A steroid, when injected for painful conditions, is a medication that works as anti-inflammatory. When injecting a steroid into the epidural space (where the nerves live), we are often able to calm the pain associated with disc herniations, tears in the disc (annular tears), and other spinal conditions, such as spinal stenosis (narrowing around the nerves of spinal cord). These injections may provide prolonged pain relief and are typically used in combination with physical therapy, chiropractic treatments and other complementary therapies.
What is an Epidural Injection?
Epidural steroid injections are used to treat lower back, spine, and leg pain. They have been utilized by doctors since the 1950’s and they are still an important part of non-surgical treatment of sciatica and lower back pain. These injections provide pain relief and are typically used in combination with an ongoing pain management plan set up by the doctor.
How do Epidural Injections Work?
The injections are effective because they deliver the medication directly into the epidural space inside the spine. The epidural space surrounds the dural sac which in turn surrounds the spinal cord. The space is filled with fat and small blood vessels. Injecting the medication in this area helps deliver the medicine to the exact area of discomfort.
The injections themselves are usually comprised of a steroid, such as cortisone. These act as an anti-inflammatory. Lidocaine can also be used to relieve pain and can also flush the area of chemical or immunologic agents which can cause inflammation.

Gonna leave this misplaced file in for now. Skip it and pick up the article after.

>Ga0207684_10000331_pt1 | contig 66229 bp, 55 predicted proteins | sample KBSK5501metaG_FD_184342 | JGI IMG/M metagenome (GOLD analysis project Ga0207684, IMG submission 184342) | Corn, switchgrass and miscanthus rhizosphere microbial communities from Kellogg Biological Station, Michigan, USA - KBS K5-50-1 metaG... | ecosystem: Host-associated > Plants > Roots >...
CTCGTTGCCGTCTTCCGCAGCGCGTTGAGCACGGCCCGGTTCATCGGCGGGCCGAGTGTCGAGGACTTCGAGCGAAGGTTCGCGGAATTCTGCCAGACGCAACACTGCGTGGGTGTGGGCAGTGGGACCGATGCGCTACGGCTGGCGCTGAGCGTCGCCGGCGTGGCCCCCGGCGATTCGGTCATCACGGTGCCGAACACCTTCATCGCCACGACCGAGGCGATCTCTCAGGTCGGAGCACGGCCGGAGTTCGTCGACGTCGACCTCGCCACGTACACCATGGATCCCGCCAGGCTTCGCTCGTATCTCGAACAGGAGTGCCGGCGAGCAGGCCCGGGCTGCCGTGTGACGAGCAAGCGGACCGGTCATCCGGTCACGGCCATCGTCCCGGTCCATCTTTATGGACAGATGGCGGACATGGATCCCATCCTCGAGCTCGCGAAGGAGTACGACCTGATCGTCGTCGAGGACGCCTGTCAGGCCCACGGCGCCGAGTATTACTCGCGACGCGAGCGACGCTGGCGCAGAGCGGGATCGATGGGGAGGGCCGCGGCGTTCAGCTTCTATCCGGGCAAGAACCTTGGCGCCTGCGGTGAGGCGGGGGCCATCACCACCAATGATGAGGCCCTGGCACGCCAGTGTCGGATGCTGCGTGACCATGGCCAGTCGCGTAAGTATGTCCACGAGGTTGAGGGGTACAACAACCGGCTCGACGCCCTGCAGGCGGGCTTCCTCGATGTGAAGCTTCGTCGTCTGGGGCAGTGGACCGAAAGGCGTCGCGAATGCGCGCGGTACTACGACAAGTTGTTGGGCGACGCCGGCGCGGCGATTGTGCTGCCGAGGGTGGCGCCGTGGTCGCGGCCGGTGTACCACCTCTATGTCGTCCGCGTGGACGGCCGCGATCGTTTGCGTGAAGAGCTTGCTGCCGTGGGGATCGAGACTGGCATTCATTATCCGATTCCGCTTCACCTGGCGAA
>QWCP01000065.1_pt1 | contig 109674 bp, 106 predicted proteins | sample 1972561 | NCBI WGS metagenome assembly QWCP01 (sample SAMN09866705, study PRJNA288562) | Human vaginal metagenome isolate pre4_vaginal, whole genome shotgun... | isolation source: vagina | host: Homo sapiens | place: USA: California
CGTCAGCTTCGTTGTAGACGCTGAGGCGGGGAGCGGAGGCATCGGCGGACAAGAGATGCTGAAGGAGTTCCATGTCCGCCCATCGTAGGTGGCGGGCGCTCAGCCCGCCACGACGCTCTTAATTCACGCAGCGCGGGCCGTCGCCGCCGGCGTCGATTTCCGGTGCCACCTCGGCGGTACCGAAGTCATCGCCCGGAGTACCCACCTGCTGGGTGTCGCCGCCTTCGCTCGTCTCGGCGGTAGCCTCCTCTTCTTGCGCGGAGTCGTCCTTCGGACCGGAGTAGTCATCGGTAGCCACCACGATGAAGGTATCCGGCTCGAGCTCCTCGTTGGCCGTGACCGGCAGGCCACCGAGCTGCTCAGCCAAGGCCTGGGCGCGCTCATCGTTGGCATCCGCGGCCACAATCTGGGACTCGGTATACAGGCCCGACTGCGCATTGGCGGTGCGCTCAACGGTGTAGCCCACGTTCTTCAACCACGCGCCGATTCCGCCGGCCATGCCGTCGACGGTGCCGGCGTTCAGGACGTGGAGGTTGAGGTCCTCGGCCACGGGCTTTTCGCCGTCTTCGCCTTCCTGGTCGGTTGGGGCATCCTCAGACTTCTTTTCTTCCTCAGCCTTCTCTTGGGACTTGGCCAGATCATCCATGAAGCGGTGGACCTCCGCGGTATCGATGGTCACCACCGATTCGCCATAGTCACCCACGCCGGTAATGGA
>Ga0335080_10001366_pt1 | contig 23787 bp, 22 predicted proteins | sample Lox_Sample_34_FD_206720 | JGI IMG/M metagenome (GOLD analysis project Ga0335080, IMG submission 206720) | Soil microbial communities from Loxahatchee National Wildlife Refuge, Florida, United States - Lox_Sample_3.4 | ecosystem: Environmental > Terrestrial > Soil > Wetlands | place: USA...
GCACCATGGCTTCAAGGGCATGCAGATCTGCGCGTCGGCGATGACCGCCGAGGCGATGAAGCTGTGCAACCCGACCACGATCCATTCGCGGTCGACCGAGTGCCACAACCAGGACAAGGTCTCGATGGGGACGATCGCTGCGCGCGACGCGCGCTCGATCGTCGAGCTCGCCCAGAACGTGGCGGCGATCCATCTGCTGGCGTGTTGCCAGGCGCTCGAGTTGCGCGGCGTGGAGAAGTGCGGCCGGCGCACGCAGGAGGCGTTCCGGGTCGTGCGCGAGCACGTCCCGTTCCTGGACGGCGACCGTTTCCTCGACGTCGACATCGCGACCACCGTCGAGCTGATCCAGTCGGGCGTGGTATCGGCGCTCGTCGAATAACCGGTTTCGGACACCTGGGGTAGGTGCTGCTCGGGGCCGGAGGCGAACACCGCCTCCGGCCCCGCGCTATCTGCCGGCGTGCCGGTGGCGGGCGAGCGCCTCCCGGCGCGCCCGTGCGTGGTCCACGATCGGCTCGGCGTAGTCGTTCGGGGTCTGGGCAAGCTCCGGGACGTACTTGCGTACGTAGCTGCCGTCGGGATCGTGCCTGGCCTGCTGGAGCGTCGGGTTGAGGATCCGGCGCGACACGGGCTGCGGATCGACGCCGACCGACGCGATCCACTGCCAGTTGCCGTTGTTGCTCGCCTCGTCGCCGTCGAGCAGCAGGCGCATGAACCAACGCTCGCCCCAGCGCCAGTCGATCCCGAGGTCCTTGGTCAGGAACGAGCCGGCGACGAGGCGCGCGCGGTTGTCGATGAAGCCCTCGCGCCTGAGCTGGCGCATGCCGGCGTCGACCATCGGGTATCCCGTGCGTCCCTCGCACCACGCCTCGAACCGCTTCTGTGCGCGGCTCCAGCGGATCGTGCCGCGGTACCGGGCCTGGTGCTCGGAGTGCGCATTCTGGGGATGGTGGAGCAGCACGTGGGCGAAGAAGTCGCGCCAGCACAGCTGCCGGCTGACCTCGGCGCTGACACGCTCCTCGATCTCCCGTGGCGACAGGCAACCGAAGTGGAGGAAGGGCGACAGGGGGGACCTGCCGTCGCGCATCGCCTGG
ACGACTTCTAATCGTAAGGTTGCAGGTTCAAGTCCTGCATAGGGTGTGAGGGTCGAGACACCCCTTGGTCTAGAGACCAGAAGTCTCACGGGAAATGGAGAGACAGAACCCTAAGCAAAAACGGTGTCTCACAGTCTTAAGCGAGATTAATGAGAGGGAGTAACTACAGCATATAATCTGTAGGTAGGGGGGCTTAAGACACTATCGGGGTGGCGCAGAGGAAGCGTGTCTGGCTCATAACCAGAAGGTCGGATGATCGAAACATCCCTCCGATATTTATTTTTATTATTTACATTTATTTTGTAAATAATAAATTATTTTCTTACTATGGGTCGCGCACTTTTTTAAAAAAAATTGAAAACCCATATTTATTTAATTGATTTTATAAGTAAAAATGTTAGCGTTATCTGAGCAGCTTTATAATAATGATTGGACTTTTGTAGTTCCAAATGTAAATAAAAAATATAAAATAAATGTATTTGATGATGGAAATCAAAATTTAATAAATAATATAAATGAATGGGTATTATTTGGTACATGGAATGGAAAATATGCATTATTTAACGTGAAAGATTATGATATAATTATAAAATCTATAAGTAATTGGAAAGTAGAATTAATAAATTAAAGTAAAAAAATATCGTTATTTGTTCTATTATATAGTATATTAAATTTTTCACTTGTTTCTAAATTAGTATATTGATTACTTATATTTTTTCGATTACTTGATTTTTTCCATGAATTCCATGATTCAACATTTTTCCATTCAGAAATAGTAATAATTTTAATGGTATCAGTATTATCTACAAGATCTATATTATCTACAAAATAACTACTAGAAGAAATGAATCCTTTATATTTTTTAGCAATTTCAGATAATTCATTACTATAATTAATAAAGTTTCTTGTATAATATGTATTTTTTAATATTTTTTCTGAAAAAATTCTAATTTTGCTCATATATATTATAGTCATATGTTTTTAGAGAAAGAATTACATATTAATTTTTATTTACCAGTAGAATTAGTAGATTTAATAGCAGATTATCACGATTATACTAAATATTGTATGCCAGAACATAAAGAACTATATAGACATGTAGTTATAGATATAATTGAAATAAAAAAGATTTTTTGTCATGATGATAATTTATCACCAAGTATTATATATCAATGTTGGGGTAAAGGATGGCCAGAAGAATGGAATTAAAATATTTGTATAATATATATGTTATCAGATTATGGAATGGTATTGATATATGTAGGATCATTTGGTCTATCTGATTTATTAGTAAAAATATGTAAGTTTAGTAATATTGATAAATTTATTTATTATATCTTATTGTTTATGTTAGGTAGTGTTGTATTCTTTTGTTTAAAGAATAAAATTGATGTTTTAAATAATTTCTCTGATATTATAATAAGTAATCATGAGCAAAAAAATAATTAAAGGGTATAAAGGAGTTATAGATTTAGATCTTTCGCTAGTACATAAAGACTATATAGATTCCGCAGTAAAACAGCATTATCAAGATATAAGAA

What is the Injection Procedure Like?
The process for injecting the medicine will usually take about 15 to 30 minutes. The patient will lie flat on an x-ray table and may lay with a pillow under their stomach to lift up their back. If this causes pain, the patient will be allowed to sit or lie in another position. The area of the injection will be cleaned and then numbed with a local anesthetic. Then the doctor will use the fluoroscopy, or live x-ray, to guide the needle into the epidural space.
Once the needle is in the right spot, a contract dye is injected to confirm the needle’s location. With this confirmed, the medication is then injected. This will be done slowly, though patients may feel some pressure. The patient will be allowed to return home after being observed for about 15 to 20 minutes. This ensures that the pain has been successfully treated and the patient is doing well.